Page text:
Race

Owner Refuses To Remove Blackface Lynching Scene From Tenn. Corn Maze

| by Sarah Fruchtnicht

The owner of a corn maze in Tennessee refuses to remove a scene of a dummy with blackface hung by its neck from his Halloween attraction.

Visitors took pictures of what appears to be the lynching of African-American child in the Memphis-area maze and posted them to social media, causing uproar.

Mid-South Maze owner Chris Taylor said it’s not a lynching, it’s “a medieval scene.”

“There’s a little bit of black makeup on his face,” Taylor said. “He sometimes wears a mask, but it’s more camouflage.”

Popular Video

A police officer saw a young black couple drive by and pulled them over. What he did next left them stunned:

Popular Video

A police officer saw a young black couple drive by and pulled them over. What he did next left them stunned:

Death by hanging was a common form of execution in medieval England, but the use of camouflage is unclear.

Taylor has operated the maze for 13 years. When KAIT-8 confronted him about the controversial scene, he said it was the first time he had heard a complaint about it.

"It's more of an interactive scene where, you see an executioner up there,” Taylor said of the young man hired to “execute” the blackface dummy, “he's getting the crowd riled up and then he does a fake hanging. Yea, sometimes you get to jump back out there and scare them.”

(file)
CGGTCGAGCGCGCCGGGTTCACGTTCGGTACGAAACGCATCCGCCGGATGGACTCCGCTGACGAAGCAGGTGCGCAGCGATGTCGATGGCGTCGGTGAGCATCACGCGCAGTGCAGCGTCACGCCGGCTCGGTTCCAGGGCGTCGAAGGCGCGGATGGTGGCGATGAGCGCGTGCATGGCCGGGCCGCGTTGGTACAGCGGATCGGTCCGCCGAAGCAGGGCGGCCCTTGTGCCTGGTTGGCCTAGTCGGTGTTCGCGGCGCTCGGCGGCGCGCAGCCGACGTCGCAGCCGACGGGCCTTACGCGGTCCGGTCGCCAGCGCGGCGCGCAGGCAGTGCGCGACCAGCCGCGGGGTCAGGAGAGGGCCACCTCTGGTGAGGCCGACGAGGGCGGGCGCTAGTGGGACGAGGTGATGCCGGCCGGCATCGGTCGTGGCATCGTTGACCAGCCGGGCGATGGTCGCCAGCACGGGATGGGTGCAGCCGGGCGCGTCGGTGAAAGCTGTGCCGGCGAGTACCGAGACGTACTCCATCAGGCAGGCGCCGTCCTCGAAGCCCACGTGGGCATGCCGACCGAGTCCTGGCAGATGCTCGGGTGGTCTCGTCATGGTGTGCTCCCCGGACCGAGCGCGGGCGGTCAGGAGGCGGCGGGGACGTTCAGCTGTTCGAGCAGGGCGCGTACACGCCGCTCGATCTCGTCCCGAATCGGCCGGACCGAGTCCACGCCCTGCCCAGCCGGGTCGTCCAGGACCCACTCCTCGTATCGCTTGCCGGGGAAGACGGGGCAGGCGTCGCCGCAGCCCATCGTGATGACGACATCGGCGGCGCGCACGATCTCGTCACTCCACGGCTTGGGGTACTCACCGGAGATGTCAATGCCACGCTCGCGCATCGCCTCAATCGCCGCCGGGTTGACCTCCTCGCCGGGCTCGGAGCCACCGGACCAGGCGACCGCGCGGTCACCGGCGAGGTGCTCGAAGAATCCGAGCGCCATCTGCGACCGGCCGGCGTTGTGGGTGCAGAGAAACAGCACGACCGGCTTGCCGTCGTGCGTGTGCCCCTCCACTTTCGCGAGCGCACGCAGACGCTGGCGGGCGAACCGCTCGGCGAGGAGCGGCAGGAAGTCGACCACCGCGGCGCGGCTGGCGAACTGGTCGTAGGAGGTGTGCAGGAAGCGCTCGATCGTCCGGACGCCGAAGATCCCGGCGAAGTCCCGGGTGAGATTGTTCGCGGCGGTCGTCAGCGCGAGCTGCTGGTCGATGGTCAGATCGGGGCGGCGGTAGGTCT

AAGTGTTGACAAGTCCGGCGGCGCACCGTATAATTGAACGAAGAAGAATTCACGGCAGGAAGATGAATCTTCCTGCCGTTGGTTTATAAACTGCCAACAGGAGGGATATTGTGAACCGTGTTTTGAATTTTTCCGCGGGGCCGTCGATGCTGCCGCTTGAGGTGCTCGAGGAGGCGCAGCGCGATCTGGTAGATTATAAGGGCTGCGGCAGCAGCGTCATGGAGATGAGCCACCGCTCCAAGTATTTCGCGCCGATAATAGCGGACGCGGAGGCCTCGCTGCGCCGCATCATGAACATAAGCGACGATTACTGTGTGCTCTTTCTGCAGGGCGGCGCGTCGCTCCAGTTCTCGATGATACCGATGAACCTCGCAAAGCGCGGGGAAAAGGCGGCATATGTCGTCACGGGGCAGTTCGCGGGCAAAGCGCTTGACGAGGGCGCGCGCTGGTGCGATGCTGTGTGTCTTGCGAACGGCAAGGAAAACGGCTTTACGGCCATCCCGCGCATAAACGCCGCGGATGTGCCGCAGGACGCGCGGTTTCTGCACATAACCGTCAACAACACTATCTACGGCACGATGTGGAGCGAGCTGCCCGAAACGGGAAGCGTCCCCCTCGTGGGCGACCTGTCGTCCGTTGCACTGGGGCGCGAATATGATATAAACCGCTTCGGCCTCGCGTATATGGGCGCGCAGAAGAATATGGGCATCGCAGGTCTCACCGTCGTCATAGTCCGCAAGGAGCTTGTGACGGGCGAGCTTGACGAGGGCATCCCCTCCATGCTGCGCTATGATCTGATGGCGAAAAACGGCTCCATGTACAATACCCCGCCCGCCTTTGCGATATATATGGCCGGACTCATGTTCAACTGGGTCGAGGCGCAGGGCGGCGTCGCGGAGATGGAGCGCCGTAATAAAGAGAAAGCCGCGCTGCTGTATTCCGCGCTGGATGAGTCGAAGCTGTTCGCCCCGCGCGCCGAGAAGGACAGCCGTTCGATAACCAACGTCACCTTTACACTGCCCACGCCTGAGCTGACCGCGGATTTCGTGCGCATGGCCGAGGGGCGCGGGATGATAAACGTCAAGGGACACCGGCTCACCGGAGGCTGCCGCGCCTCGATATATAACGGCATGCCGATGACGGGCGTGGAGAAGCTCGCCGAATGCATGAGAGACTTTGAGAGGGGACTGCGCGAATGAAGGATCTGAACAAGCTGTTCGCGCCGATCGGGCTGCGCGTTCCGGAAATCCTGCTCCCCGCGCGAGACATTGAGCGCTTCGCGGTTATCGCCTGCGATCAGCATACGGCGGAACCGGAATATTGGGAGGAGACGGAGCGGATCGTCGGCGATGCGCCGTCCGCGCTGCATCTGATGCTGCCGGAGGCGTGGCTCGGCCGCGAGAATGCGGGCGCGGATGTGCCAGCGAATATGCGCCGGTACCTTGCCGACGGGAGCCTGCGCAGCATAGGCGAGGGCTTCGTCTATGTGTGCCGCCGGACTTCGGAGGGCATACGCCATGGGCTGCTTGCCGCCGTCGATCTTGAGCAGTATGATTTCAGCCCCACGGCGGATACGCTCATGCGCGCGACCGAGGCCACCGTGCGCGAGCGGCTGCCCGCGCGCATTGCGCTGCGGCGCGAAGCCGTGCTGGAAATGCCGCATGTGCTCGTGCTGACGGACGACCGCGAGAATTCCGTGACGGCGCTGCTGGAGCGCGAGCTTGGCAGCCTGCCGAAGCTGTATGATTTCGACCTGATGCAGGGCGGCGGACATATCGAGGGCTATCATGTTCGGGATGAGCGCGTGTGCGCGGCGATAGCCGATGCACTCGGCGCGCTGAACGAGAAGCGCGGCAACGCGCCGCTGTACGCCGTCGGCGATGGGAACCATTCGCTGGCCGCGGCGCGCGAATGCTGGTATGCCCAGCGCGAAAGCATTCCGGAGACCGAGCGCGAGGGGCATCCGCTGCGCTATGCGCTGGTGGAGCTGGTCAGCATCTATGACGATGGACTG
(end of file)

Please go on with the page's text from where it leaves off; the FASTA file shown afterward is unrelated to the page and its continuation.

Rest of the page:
Timothy Moore, a visitor to the maze, told WMC-TV that the scene is offensive.

“I’ve had relatives that were lynched and my great grandmother was a slave," Moore said. "So, to see something that depicts slavery and not only slavery but the ugly side where lynches occurred, it was so insensitive to the African American community.”

He compared the scene to minstrel shows from the Civil War era.

"The issue is you have a Caucasian man with a young boy, not even an African American boy, but a young boy with black face. [It's] almost like minstrel times just hanging from a noose. It's something that shouldn't be tolerated," Moore explained.

Taylor says he has no intention of changing the scene and says it was blown out of proportion by social media.

Moore says he hopes more people will complain so that the "interactive" exhibit is removed.

Sources: WMC-TV, KAIT 8